Tuesday, November 10, 2015

Kwaidan (1964)

A revisit of Masaki Kobayashi's masterpiece of atmospheric horror, "Kwaidan" (1964), an epic collection of four spine-chilling tales of the supernatural, effortlessly enthralled yet again, with its majestic flourish, this time in a brand new, fully restored, uncut Criterion transfer, the spectacular cinematography with its gorgeous colours enhanced, like you've never seen. 

All four stories now appear in their full, unabridged detail, previously unavailable even in the earlier Criterion edition. Of course, the cuts were in no way hampering the meaning or the flow of the stories, but what is the point if a film is not enjoyed in its complete form, in its original, intended glory?

What we get with the new release, is the complete 183 minutes version with a mesmerizing image transfer that will make your jaw drop. The richness of the beautiful colours is significantly highlighted in this stunning new transfer. The film's biggest asset is its chilling, slow-burning, otherworldly atmosphere, the likes of which are rarely matched, and this new edition with its sharper, fuller look, accentuates it like never before. 

Kobayashi takes us right into the realm of the spirits with a dense, enchanting environment replete with a bravura sound design and a dissonant score by the great Tôru Takemitsu, creating an unsettling, hypnotic atmosphere. The set design is magnificent; words are simply insufficient to describe how great the achieved look really is!

The supernatural realm comes frighteningly alive with Kobayashi's extraordinary vision. There are effects of the kind that would shame any modern horror. Forget all the mindless gore, fake CGI and those annoying, cliched jump scares of today; this is true horror that makes your hair stand on end, simply by placing you in spirit (pun not intended) in the ghostly otherworld created by the talent on board.

In order to enjoy a film like "Kwaidan", you really have to immerse yourself in the universe created by Kobayashi. Of course, he does more than half the job quite effortlessly, for once you witness those magnetic frames, you can't help but experience the mystical pull and be swept away, far within! With a strong command on storytelling already established with his prior masterworks like "Harakiri" (1962) and "The Human Condition" (1959-1961) films, the viewer cannot help but submit to Kobayashi's narrative prowess and watch the haunting poetry in motion unfold.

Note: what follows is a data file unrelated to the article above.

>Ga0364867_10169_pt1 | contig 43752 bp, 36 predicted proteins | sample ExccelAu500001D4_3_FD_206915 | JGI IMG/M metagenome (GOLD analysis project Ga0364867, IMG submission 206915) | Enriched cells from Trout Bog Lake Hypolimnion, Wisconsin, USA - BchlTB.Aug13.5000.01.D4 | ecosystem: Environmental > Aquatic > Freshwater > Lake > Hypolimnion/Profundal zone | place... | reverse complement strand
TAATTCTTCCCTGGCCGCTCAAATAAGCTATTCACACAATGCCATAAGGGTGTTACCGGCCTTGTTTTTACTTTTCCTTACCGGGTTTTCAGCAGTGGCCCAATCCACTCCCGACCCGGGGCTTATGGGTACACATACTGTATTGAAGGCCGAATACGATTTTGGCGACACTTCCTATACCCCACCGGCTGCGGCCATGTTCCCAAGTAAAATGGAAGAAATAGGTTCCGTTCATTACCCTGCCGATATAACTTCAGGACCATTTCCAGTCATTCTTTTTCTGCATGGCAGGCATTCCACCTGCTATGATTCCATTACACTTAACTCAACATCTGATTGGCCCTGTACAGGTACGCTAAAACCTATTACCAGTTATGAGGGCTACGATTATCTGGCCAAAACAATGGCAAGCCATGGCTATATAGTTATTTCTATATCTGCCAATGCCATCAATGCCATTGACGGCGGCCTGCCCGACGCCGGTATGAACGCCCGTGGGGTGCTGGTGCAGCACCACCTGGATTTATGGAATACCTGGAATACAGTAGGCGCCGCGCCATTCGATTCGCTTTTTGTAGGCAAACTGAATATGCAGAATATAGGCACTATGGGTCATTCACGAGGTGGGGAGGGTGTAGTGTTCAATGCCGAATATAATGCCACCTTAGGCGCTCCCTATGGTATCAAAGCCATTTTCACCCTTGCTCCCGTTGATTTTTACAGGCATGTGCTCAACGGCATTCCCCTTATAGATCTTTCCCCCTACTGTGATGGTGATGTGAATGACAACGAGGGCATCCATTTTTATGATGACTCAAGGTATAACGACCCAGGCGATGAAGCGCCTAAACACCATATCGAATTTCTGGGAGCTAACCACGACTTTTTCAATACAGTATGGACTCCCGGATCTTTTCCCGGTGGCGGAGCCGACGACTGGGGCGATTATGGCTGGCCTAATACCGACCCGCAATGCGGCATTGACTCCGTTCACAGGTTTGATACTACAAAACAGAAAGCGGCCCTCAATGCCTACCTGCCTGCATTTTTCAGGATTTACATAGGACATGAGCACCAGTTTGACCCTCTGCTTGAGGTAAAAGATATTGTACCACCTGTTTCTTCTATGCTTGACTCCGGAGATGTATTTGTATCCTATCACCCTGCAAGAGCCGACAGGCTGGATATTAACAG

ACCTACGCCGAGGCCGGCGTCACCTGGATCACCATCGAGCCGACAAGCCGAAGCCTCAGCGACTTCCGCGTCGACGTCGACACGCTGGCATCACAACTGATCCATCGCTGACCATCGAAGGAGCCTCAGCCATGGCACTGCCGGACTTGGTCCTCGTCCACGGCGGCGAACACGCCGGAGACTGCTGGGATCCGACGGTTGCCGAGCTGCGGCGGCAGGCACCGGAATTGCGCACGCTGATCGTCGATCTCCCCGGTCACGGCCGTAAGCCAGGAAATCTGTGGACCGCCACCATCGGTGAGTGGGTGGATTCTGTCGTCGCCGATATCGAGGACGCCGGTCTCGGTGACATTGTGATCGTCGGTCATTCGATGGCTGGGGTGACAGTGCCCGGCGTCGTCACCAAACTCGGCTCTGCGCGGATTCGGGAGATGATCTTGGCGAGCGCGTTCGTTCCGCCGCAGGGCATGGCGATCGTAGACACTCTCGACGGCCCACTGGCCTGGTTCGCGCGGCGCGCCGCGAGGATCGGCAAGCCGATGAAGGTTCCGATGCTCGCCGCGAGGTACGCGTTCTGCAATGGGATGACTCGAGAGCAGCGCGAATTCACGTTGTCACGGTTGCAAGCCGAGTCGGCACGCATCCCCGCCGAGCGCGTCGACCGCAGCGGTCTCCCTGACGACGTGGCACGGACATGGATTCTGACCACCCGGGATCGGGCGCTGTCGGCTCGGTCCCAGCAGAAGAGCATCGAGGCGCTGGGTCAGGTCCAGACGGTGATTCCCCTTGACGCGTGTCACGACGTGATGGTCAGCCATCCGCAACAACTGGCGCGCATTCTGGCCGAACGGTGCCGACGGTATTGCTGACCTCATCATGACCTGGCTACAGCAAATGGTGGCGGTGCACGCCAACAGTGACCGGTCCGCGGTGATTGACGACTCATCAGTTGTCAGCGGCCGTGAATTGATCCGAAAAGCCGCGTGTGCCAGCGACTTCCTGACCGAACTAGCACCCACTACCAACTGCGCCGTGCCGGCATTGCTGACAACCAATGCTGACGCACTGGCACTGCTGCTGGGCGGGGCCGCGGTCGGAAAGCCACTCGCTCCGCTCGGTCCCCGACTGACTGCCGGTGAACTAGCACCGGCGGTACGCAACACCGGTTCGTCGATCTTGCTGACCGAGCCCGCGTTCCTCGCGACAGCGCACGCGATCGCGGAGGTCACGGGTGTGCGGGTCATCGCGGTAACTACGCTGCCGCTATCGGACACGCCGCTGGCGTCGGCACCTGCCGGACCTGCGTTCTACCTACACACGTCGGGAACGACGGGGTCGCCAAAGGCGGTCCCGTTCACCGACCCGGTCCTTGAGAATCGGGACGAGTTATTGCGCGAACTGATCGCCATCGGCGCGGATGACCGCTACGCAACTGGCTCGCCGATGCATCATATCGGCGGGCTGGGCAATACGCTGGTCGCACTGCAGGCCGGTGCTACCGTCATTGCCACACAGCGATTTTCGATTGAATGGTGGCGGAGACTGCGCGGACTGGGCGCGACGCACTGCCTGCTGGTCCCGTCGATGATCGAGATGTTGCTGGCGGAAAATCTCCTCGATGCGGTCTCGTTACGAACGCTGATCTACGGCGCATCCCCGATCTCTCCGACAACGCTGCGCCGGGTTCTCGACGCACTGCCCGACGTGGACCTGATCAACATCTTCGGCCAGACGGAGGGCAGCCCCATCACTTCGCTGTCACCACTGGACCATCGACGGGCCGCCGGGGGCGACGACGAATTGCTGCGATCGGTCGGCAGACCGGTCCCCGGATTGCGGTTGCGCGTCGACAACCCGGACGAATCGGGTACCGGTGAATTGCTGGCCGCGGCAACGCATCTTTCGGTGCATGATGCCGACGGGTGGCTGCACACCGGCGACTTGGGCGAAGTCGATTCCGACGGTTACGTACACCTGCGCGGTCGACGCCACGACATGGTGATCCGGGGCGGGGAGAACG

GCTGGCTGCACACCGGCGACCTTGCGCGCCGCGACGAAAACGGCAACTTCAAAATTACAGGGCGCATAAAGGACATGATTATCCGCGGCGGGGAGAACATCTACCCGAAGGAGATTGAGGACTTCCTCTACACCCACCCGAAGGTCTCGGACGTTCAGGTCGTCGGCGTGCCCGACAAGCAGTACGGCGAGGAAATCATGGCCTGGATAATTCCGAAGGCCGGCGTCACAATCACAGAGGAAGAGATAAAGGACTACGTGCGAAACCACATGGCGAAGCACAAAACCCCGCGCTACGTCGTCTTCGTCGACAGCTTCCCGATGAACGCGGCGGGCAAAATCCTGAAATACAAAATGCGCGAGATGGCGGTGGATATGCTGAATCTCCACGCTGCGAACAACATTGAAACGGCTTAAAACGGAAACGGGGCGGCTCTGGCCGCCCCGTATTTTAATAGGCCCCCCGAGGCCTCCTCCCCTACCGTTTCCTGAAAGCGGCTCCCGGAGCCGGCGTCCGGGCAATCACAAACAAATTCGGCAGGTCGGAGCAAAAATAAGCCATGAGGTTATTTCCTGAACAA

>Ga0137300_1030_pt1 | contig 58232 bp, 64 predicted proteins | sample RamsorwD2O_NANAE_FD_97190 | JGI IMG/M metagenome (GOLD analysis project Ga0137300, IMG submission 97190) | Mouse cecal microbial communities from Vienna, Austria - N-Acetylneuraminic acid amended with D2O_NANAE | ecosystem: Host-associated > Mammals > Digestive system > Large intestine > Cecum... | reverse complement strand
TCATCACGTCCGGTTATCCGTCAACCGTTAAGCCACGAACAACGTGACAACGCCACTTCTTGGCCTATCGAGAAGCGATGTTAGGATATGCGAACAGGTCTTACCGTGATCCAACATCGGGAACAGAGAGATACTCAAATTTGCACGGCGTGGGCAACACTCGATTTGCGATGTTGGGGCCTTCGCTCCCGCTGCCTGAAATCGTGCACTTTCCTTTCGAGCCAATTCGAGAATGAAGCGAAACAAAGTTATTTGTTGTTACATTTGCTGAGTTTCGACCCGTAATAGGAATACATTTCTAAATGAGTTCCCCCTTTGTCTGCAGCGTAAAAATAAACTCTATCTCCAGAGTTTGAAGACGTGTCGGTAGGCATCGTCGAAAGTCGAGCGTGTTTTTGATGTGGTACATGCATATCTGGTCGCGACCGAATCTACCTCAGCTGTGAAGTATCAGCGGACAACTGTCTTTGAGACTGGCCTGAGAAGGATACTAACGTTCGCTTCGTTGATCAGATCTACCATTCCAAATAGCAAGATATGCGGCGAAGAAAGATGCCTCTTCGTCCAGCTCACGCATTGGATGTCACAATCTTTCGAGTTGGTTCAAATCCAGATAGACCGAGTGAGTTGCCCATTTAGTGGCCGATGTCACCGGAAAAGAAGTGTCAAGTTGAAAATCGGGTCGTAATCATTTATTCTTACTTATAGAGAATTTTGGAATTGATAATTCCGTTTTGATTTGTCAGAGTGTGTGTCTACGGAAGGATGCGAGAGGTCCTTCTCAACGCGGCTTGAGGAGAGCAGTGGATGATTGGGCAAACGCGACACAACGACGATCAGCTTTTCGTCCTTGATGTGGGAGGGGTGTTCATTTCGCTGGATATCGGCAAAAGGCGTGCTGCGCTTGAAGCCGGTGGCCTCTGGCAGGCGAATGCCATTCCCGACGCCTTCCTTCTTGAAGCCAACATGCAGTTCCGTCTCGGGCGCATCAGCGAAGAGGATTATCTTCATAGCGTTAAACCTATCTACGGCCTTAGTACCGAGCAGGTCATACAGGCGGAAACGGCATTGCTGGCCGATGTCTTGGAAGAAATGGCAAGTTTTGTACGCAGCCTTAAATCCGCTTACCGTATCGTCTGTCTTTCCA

All of the tales are brilliant of course, but the one that stands tall is still "Hoichi the Earless" an old folk tale, often recreated in Japanese theatre as well. Akira Kurosawa regular, Takashi Shimura stars in this segment in an important role. There's a distinct tragic air to this ancient lore; a dirge-like quality that has to be seen and felt to be believed. The assembly of ghosts in a manor listening to the recital of a tragic tale of a lost battle is one of the greatest sequences ever seen in cinema, accomplishing the unique feat of being hair-raising and sorrowful at the same time!

"The Black Hair" tells the story of a wronged woman, whose husband, a samurai abandons her owing to poverty and returns many years later, full of regret, only to make a horrible discovery. The design of desolate ruins, and especially the makeup effects in this segment are nothing short of brilliant. It is unbelievable how authentic they are for the time the film was made.

"The Woman in the Snow", starring one of Japan's most famous stars, Tatsuya Nakadai, tells the tale of a ghostly woman who asks for a solemn oath from a young woodcutter in exchange for sparing his life. The woodcutter manages to keep the oath, except much later in his life. The consequences of breaking a promise are revealed in a terrifying twist. The use of colours in this segment is exemplary. Various vivid shades of blue and red are used to a striking effect. Special mention must be made of the colouring of the sky; the way it changes across times, and that nightmarish design of a giant eye looking down upon the earth is goose-bumpy as hell!

The final tale, "In a Cup of Tea" is the shortest and the most surrealistic of them all. It all begins when a middle-aged samurai begins to see the reflection of an unknown younger man in his cup of tea. The man in the reflection eventually shows up, causing havoc with the samurai's mental state.

This story ends with a fantastic meta twist, while maintaining in an initial disclaimer that it was an old folklore passed down across generations, but one that did not have a concrete ending! A clever little conclusion is provided here in the form of an epilogue of sorts, of course, and it is the kind of finale that will make you cheer in sheer admiration. 

"Kwaidan" is an essential classic of Japanese cinema. If you wish to witness a filmmaking marvel, grab it now!

Score: 10/10

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